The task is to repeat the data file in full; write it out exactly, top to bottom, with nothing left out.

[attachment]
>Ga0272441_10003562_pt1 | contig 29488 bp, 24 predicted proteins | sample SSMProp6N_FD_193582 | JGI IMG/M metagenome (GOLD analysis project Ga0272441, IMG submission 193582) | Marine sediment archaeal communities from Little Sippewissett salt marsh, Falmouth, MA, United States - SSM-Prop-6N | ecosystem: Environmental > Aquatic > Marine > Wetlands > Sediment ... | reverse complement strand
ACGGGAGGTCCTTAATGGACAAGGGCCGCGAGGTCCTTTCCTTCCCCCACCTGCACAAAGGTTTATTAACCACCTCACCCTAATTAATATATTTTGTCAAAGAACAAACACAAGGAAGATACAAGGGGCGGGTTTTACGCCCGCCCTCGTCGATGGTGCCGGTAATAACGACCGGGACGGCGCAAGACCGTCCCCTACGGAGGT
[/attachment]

>Ga0272441_10003562_pt1 | contig 29488 bp, 24 predicted proteins | sample SSMProp6N_FD_193582 | JGI IMG/M metagenome (GOLD analysis project Ga0272441, IMG submission 193582) | Marine sediment archaeal communities from Little Sippewissett salt marsh, Falmouth, MA, United States - SSM-Prop-6N | ecosystem: Environmental > Aquatic > Marine > Wetlands > Sediment ... | reverse complement strand
ACGGGAGGTCCTTAATGGACAAGGGCCGCGAGGTCCTTTCCTTCCCCCACCTGCACAAAGGTTTATTAACCACCTCACCCTAATTAATATATTTTGTCAAAGAACAAACACAAGGAAGATACAAGGGGCGGGTTTTACGCCCGCCCTCGTCGATGGTGCCGGTAATAACGACCGGGACGGCGCAAGACCGTCCCCTACGGAGGT